No Money to Pay Medical Bills? What Can You Do

MomsGetReal Guest Contributor Cary Leibowitz

Medical emergencies are an inevitable part of life because accidents, sickness and other health concerns occur when it is not expected. The problem many Americans face is the high cost of medical bills. Even after insurance pays for part of the cost, you are still faced with covering the rest of the payment. If you are struggling with your finances, then the burden of medical bills might tip the delicate balance into an uncomfortable position. Understanding your options is the first step in getting your finances under control.

Consolidation and Loans

medical billsWhen looking for a solution to your debts, particularly after unexpected medical costs drive the payments higher, it is tempting to look into new loans or a consolidation as a potential solution. While consolidation and loans are available, in most situations it is better to avoid this possibility because it will cause more stressful challenges.

The problem with consolidation loans or personal loans is the high interest rate. If you are already struggling with your bills, then a traditional lender will deny the funds or require a very high interest payment. The cost of the interest, which might range from 20 to 30 percent based on your current credit and debts, can end up higher than the other debts you are already struggling to pay.

Seeking a consolidation through a lender is not advisable to most individuals. In general, you would need a credit score that was higher than 700 or 750 to get an interest rate that is lower than your current payments for the medical bills and other debts. A loan would only make your situation worse because the interest charges will increase, and you will face higher payments than it is possible to manage.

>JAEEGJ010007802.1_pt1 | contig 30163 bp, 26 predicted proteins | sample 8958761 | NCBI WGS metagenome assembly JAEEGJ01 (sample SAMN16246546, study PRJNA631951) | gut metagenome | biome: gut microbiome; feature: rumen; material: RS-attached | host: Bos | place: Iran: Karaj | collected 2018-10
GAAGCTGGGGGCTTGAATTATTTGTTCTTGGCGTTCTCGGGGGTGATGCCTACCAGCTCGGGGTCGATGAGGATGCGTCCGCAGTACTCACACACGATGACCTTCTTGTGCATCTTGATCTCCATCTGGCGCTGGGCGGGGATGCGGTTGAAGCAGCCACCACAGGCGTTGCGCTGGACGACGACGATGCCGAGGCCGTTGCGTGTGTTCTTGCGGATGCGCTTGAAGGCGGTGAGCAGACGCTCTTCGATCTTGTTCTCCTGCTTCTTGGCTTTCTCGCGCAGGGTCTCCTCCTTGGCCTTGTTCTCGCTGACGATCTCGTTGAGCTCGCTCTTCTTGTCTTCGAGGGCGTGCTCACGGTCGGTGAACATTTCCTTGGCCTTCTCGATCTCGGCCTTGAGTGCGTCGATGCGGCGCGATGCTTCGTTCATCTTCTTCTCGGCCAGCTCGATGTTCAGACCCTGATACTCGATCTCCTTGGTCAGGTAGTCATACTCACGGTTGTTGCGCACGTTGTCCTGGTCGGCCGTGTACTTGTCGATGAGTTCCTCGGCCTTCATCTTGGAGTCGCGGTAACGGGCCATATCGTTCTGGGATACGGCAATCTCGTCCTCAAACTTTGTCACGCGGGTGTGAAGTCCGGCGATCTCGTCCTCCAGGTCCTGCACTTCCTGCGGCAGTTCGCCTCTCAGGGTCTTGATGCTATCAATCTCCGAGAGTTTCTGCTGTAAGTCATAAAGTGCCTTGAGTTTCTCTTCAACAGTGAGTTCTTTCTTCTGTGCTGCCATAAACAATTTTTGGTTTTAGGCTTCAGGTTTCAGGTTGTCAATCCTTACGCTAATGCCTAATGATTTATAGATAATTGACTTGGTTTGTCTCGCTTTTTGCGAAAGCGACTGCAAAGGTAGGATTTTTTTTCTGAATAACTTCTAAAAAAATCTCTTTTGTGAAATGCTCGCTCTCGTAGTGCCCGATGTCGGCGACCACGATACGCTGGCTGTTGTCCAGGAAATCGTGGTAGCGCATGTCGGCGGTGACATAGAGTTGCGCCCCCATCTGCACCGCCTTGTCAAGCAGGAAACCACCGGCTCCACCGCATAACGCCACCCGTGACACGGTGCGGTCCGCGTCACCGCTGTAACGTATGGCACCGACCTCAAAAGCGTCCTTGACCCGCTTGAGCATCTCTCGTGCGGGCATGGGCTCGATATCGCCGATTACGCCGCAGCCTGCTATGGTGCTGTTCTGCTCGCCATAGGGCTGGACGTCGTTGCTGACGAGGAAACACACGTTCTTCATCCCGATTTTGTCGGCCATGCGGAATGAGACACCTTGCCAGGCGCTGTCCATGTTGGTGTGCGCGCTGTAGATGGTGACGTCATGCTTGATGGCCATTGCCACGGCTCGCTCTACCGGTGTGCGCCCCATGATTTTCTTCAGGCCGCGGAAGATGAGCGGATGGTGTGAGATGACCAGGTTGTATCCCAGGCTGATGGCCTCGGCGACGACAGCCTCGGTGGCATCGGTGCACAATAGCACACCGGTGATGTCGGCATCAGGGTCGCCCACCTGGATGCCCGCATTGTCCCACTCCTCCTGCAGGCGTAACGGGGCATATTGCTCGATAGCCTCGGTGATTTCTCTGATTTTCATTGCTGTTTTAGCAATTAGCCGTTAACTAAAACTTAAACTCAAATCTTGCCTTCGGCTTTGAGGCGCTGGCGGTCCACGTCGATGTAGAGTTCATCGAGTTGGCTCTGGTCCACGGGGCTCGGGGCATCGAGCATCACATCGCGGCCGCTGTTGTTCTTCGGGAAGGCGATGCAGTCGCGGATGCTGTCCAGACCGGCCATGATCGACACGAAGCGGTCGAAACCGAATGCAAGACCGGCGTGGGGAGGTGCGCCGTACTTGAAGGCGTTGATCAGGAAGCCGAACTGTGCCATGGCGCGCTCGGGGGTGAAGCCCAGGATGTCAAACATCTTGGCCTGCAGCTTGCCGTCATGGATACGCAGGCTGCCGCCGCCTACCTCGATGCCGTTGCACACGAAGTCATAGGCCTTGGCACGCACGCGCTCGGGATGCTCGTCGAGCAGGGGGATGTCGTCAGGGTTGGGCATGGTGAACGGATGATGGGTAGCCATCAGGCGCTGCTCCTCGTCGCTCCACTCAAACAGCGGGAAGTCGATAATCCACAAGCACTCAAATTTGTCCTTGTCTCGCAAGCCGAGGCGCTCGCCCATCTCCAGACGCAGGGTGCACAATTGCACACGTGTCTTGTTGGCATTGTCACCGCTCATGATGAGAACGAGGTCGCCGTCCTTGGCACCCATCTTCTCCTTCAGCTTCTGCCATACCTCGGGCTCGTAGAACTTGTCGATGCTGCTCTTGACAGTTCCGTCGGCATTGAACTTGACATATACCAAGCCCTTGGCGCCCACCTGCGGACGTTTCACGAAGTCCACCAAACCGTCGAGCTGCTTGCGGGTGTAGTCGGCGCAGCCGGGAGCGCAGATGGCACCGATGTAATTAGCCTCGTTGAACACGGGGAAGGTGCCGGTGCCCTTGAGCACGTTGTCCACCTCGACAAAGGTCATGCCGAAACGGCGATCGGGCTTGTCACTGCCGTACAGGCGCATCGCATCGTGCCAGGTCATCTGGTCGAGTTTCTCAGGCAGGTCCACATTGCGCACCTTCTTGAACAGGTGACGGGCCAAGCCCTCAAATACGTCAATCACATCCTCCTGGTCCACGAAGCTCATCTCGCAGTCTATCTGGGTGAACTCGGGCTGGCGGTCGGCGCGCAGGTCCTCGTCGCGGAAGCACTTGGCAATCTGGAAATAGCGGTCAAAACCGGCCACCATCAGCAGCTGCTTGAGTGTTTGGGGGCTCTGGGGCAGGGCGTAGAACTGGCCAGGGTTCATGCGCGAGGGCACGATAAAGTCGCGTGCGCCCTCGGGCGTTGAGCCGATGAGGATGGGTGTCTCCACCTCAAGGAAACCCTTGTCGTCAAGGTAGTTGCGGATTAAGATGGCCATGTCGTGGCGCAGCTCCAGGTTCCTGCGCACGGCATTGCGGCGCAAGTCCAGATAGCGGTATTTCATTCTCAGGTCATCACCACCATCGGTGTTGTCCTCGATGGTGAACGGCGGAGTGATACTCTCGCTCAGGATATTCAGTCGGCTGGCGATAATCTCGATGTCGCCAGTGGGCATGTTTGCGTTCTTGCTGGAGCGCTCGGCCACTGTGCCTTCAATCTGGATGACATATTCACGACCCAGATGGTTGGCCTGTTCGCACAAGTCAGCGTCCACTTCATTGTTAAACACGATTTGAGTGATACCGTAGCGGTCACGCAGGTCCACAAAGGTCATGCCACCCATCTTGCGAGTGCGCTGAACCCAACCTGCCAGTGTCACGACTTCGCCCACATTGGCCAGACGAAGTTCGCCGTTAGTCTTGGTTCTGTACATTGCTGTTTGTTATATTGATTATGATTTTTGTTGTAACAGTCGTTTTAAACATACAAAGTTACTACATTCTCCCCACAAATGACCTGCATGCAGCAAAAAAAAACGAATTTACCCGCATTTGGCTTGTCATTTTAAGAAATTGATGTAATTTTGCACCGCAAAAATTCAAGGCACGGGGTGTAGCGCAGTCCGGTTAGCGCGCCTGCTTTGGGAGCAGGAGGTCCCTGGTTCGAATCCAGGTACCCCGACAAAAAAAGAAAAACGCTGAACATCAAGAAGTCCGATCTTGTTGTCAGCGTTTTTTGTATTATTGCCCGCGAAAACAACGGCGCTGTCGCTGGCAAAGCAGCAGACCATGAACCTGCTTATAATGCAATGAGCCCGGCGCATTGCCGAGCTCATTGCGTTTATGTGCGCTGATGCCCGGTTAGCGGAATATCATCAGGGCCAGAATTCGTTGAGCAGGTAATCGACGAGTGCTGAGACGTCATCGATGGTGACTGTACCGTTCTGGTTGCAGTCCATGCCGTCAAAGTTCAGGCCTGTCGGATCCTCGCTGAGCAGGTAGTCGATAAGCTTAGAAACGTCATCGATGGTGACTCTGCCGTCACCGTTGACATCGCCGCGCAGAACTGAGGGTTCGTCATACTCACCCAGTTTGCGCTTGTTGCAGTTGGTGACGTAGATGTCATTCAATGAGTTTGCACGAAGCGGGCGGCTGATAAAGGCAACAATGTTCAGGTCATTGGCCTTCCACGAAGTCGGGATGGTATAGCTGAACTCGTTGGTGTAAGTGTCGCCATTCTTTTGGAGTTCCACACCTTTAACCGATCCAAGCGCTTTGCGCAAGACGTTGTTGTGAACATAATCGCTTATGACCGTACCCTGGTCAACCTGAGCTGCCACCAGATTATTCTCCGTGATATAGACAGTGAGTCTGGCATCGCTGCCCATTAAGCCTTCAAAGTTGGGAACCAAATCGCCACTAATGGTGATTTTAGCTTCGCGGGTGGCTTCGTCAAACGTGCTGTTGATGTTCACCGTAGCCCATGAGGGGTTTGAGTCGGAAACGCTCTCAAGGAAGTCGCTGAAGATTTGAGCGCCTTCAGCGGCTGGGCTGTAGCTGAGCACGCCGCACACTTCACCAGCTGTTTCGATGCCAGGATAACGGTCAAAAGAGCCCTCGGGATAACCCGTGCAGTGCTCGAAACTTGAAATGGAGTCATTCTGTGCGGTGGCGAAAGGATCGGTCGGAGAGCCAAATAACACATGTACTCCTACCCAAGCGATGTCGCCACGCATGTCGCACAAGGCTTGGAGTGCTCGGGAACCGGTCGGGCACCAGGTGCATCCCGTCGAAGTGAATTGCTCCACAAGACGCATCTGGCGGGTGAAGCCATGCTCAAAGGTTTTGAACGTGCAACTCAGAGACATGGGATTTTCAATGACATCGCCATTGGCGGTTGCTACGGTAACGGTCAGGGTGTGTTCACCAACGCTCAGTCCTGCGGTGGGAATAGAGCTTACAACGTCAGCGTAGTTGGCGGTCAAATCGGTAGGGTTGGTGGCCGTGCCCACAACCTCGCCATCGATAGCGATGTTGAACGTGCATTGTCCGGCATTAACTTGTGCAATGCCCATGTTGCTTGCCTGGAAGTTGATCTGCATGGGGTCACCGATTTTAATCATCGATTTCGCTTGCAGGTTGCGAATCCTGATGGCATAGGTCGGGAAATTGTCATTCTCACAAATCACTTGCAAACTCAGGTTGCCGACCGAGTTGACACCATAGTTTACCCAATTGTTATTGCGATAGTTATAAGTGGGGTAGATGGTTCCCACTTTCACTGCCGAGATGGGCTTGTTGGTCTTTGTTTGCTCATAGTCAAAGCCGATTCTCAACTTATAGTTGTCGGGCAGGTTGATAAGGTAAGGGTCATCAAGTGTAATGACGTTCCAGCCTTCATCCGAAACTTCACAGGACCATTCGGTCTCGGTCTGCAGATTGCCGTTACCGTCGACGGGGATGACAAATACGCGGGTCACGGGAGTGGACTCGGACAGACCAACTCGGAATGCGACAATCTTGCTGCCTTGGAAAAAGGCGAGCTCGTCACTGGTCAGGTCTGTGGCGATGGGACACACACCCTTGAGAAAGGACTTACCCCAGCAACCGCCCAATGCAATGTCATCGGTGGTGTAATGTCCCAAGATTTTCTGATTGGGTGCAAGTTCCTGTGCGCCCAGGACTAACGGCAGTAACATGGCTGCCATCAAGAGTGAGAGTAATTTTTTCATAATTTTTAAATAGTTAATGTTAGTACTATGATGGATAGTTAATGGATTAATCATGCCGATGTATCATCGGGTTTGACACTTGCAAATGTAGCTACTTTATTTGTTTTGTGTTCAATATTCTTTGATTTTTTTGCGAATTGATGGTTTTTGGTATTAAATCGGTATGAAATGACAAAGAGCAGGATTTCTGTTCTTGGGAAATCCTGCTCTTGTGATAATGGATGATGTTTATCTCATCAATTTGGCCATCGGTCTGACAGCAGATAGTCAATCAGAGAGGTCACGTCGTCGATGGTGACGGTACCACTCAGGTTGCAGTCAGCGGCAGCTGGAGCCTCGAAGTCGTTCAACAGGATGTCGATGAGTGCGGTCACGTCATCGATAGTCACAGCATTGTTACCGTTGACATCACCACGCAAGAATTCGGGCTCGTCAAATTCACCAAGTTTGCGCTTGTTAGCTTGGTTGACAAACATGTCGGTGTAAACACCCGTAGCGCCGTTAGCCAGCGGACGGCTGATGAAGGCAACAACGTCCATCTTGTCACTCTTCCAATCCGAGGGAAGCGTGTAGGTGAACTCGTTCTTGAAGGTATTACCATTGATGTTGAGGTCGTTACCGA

Bankruptcy

Filing for bankruptcy is a tempting solution when you are struggling with unsecured debts and medical bills. Since bankruptcy will clear your debts, including the medical bills, it seems like a simple way to start over.

While bankruptcy can clear the slate when your financial struggles relate to unsecured debts and medical bills, it is best used as a last resort. Bankruptcy will remain on your credit report for ten years, which shows up every time you want to apply for a new loan or have a basic background check for a new job.

You should only apply for bankruptcy if you have no other options to manage that medical cost. Since you can negotiate with the hospital and work out a plan to repay the debt or settle the amount for less than the initial bill, bankruptcy is a poor choice when you are struggling with medical bills.

The only time you should consider a bankruptcy is if you have already tried every other option available and are still struggling to manage your debts. This is never a good choice because it can prevent you from getting employment in the future, it stays on your credit history for ten years, and it can result in few financial options to start rebuilding your credit after the paperwork goes through.

Debt Settlement

The best solution when you are struggling with medical bills and other high cost debts is working out a settlement with the creditor. If you are struggling, then your creditors will allow professional negotiators to work out a plan to pay a portion of the debt instead of the full amount.

Medical bills are considered an unsecured debt, so it is possible to work out a settlement plan. Negotiators will offer to pay a lump sum of a smaller amount in return for forgiving the remaining amount on the bill. The hospital may come back with a counter-offer or might accept the amount. You then pay the lump sum after saving the full amount and the bill is considered paid. In most cases, it will take about 24 to 48 months to settle the account.

The benefit of settling the medical bill is that the impact on your credit is temporary. You can start working on rebuilding the credit history immediately after your unsecured debts are settled.

If you do not have money to pay for medical bills, then you will want to consider settling the account. Hospitals and clinics are willing to work with patients to reach a solution that will clear the debt through a settlement.

Cary Leibowitz is an associate at National Debt Relief, which is a Debt Consolidation Company that has helped thousands of Americans facing credit card debt problems. We help with debt settlement, debt management, and other debt related financial crisis’ facing consumers.

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No Money to Pay Medical Bills? What Can You Do is protected by international copyright. (c) Shadra Bruce owner of MomsGetReal.


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